- Maintaining secure records in relation to safeguarding issues and allegations.
- Assessing information promptly and taking appropriate action.
- Being familiar with national and local safeguarding legislation.
- Knowing who to contact and establish links with their local Safeguarding Board and the relevant people within children and adult services or police.
- Refer cases to outside agencies as appropriate.
- Ensure policies and documentation relating to Safeguarding are reviewed annually.
- Ensure the CE, Board and Management team are kept informed of any relevant safeguarding concerns, whilst maintaining confidentiality as appropriate.
- Carry out and document a risk assessment in relation to the Prevent Agenda.
If there is a problem regarding the DSL, the Chief Executive or any one of the current management team can be approached, or the Association’s Whistleblowing Policy can be followed.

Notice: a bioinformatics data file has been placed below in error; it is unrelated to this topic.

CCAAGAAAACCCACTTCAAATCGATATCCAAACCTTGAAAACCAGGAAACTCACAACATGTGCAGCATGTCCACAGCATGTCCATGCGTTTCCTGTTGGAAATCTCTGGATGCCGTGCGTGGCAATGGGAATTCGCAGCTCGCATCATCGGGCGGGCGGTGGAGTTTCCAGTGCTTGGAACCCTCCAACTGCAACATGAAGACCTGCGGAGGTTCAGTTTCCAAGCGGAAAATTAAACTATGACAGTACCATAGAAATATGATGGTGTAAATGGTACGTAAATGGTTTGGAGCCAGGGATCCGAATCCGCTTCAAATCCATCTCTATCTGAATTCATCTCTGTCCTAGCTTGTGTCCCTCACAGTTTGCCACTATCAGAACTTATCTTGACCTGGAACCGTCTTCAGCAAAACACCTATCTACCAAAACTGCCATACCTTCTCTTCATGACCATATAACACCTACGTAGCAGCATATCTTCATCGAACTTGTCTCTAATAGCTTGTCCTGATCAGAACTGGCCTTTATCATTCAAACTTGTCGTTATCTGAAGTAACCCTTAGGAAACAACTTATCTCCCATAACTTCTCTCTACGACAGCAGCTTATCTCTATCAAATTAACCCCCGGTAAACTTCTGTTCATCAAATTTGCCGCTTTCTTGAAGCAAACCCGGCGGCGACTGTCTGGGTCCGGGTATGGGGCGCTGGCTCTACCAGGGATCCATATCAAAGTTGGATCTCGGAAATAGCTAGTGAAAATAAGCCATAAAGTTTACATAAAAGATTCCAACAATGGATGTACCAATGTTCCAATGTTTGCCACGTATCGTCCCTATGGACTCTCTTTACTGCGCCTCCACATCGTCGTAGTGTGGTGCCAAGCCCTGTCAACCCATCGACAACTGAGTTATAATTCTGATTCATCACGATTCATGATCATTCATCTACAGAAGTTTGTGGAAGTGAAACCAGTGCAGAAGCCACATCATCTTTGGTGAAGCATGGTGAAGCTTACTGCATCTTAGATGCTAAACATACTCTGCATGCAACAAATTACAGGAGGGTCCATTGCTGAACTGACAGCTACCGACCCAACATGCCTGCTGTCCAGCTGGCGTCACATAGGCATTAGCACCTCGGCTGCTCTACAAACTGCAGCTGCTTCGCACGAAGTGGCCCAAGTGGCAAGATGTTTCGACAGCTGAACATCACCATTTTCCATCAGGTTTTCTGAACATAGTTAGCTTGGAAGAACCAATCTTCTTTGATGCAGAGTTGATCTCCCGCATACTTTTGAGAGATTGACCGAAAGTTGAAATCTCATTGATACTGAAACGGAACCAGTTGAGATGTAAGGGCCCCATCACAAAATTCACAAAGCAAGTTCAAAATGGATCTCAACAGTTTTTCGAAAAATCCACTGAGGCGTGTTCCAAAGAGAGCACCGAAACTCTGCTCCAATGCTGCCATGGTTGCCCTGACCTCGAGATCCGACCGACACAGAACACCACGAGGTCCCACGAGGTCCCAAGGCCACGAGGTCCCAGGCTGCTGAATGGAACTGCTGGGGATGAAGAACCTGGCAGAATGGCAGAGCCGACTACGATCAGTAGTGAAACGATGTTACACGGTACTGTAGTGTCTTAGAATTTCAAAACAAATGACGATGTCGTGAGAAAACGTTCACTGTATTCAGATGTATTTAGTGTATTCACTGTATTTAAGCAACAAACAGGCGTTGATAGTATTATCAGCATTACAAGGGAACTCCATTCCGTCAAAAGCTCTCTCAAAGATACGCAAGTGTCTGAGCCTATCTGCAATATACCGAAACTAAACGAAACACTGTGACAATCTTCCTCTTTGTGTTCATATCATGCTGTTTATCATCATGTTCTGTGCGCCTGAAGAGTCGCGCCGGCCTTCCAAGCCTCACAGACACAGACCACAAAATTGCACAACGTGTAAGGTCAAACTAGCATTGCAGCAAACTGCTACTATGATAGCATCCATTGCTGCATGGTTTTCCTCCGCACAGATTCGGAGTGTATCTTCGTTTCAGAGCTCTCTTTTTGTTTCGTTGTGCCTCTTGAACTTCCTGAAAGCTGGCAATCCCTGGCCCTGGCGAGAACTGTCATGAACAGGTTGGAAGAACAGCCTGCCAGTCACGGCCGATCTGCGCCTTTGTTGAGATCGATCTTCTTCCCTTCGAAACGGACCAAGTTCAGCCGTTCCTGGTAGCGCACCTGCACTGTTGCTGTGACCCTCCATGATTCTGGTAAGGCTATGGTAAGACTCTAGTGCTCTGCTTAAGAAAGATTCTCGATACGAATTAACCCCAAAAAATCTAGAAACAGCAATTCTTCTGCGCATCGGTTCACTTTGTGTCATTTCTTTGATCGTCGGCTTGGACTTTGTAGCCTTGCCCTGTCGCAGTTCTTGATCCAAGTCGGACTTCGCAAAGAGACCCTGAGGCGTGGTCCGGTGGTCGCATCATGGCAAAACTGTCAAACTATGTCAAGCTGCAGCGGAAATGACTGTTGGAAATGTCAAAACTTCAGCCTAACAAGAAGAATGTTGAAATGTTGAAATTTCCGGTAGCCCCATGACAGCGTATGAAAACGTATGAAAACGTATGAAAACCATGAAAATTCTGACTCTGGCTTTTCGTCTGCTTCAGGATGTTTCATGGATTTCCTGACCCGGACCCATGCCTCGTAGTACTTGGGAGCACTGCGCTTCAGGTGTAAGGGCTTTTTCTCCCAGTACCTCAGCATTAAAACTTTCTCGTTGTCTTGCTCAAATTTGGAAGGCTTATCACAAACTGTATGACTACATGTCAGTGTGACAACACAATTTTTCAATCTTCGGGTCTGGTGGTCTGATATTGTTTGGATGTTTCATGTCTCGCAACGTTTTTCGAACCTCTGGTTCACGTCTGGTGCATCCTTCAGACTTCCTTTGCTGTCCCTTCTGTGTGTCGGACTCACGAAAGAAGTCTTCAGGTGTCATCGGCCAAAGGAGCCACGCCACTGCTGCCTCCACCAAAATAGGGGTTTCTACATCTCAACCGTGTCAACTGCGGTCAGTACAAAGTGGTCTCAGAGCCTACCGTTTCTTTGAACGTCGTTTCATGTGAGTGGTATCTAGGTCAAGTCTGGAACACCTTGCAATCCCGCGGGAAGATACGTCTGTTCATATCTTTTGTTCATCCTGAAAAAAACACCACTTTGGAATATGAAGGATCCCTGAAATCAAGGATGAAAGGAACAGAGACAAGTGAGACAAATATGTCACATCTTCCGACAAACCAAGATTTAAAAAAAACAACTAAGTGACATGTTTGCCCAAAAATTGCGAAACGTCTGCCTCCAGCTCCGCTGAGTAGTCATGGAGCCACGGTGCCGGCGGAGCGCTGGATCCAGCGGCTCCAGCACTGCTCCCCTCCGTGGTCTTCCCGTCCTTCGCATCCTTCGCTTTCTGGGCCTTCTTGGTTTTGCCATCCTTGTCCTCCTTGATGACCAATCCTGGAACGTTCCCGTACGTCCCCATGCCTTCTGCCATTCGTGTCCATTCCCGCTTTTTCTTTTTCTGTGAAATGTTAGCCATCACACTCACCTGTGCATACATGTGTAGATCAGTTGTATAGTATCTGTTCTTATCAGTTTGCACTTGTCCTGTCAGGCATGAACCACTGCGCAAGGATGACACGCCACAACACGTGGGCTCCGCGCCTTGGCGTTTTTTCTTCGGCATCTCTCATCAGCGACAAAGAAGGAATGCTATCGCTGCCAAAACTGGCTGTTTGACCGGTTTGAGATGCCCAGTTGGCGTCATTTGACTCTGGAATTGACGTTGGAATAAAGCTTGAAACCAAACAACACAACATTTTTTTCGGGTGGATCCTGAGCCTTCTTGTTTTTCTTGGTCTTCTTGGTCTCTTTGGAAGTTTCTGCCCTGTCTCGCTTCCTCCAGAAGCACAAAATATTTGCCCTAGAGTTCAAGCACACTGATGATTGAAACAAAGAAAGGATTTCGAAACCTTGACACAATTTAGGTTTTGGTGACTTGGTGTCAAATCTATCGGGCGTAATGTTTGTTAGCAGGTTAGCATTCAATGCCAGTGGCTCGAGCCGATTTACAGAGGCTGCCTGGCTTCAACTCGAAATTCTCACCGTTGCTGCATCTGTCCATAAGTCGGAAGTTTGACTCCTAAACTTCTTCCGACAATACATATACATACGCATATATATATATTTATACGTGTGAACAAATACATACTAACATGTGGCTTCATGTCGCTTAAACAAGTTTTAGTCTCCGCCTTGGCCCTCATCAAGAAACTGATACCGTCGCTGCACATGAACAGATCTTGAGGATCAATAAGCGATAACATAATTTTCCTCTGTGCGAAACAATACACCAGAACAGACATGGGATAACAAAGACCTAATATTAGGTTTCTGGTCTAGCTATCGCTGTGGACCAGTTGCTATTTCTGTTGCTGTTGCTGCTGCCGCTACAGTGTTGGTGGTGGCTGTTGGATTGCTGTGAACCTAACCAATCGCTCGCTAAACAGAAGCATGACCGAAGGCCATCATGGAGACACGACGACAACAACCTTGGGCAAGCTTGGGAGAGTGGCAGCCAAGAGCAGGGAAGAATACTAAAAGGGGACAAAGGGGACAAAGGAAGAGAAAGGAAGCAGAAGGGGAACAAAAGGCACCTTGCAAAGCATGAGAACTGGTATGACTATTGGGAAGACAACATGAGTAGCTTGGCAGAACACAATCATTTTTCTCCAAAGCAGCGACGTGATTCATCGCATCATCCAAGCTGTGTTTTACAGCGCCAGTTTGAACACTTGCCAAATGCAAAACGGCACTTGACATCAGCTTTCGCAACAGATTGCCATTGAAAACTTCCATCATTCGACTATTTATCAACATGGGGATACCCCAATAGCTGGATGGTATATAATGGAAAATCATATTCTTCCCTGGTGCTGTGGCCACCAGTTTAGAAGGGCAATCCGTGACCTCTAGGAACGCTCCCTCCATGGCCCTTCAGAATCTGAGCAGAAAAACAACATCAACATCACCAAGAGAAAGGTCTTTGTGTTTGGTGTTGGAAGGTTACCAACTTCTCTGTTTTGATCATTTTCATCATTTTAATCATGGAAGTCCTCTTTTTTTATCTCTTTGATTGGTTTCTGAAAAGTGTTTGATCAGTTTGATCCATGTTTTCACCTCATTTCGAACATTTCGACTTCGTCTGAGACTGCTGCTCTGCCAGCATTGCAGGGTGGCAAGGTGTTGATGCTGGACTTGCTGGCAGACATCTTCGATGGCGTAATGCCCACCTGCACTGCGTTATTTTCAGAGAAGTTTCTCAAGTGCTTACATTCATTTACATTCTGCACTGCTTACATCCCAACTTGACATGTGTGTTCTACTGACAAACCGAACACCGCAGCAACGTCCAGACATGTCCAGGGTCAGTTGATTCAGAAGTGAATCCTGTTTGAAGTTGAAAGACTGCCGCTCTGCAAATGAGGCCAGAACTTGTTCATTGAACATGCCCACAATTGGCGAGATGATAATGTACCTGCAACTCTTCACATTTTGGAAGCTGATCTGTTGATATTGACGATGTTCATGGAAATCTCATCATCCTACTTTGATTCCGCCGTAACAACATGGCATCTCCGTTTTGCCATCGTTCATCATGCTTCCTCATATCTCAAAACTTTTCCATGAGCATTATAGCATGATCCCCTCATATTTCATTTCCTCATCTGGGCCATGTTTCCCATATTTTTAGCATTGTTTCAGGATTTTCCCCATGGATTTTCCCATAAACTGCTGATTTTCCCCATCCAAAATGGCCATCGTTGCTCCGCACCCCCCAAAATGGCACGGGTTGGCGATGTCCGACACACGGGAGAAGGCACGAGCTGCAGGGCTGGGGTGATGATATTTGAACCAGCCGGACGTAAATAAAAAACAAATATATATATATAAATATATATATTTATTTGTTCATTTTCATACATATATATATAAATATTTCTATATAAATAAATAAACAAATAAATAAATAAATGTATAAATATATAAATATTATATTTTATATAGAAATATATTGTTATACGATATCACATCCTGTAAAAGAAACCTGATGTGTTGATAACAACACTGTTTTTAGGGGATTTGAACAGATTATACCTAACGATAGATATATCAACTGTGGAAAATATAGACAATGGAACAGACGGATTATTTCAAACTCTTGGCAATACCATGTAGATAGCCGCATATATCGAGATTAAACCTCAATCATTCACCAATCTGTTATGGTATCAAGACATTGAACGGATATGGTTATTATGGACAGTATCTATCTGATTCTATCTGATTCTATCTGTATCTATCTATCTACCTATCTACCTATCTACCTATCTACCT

In the absence of the DSL, staff or learners can approach any member of the Safeguarding team, who would be supported by the Chief Executive.
The Employers’ Obligations
Each employer has a responsibility to ensure the safeguarding of learners in their employment. We accept that learners will take part in one-to-one contact when in company and it would be impractical to expect the employer to DBS check every employee that may come into contact with the learners, but we will require an assurance that the employer is committed to safeguarding and has all the relevant information required to enable them to identify the signs and know how to act. If an employer has any concerns, they can report it to any member of HWGTA staff (e.g. field/reviewing officer) or directly to a Designated Person. If HWGTA has a concern, they will raise the issue with the company representative and agree a course of action.
HWGTA can refuse to work with and withdraw the services provided to any employer who breaches their commitment to safeguarding. They will also inform the relevant external agencies of any concerns.
As part of initial Health and Safety Checks, employers will be asked to declare their main point of contact for Safeguarding.